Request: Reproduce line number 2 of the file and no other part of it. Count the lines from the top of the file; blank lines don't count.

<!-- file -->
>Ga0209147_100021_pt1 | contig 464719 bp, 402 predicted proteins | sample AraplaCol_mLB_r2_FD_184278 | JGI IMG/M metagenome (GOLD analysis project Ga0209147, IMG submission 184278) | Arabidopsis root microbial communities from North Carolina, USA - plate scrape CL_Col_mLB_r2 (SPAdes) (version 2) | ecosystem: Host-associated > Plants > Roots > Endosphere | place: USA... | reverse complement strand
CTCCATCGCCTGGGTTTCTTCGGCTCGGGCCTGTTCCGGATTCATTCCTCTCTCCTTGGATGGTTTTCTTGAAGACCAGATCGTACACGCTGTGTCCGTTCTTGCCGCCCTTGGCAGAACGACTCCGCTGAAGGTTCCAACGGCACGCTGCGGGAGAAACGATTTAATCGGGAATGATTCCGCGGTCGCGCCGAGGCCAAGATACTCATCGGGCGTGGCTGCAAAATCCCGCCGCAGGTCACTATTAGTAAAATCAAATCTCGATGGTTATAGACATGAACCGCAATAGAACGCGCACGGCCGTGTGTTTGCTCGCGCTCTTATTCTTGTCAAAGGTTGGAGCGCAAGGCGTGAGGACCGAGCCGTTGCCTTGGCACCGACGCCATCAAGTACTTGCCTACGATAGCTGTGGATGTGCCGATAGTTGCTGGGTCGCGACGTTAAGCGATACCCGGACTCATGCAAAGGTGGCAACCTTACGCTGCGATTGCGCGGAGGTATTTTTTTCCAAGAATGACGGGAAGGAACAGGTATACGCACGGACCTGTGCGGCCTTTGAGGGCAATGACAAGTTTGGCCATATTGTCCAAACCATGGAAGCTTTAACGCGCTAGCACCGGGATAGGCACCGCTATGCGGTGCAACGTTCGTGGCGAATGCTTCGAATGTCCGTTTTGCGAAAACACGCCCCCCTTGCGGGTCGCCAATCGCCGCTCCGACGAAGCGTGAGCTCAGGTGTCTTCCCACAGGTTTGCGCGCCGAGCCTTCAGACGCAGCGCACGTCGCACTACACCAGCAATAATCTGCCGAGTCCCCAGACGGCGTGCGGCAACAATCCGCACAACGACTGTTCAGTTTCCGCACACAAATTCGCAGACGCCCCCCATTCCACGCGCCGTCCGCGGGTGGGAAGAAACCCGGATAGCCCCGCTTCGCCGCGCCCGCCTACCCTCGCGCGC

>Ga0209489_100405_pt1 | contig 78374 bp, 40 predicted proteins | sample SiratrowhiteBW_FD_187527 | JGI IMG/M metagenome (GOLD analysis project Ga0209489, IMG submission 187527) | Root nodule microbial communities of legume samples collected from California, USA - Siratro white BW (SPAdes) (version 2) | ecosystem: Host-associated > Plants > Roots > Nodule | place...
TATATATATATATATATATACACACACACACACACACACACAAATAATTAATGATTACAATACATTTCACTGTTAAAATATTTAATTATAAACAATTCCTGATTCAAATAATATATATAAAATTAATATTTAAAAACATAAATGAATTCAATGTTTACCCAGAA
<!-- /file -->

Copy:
CTCCATCGCCTGGGTTTCTTCGGCTCGGGCCTGTTCCGGATTCATTCCTCTCTCCTTGGATGGTTTTCTTGAAGACCAGATCGTACACGCTGTGTCCGTTCTTGCCGCCCTTGGCAGAACGACTCCGCTGAAGGTTCCAACGGCACGCTGCGGGAGAAACGATTTAATCGGGAATGATTCCGCGGTCGCGCCGAGGCCAAGATACTCATCGGGCGTGGCTGCAAAATCCCGCCGCAGGTCACTATTAGTAAAATCAAATCTCGATGGTTATAGACATGAACCGCAATAGAACGCGCACGGCCGTGTGTTTGCTCGCGCTCTTATTCTTGTCAAAGGTTGGAGCGCAAGGCGTGAGGACCGAGCCGTTGCCTTGGCACCGACGCCATCAAGTACTTGCCTACGATAGCTGTGGATGTGCCGATAGTTGCTGGGTCGCGACGTTAAGCGATACCCGGACTCATGCAAAGGTGGCAACCTTACGCTGCGATTGCGCGGAGGTATTTTTTTCCAAGAATGACGGGAAGGAACAGGTATACGCACGGACCTGTGCGGCCTTTGAGGGCAATGACAAGTTTGGCCATATTGTCCAAACCATGGAAGCTTTAACGCGCTAGCACCGGGATAGGCACCGCTATGCGGTGCAACGTTCGTGGCGAATGCTTCGAATGTCCGTTTTGCGAAAACACGCCCCCCTTGCGGGTCGCCAATCGCCGCTCCGACGAAGCGTGAGCTCAGGTGTCTTCCCACAGGTTTGCGCGCCGAGCCTTCAGACGCAGCGCACGTCGCACTACACCAGCAATAATCTGCCGAGTCCCCAGACGGCGTGCGGCAACAATCCGCACAACGACTGTTCAGTTTCCGCACACAAATTCGCAGACGCCCCCCATTCCACGCGCCGTCCGCGGGTGGGAAGAAACCCGGATAGCCCCGCTTCGCCGCGCCCGCCTACCCTCGCGCGC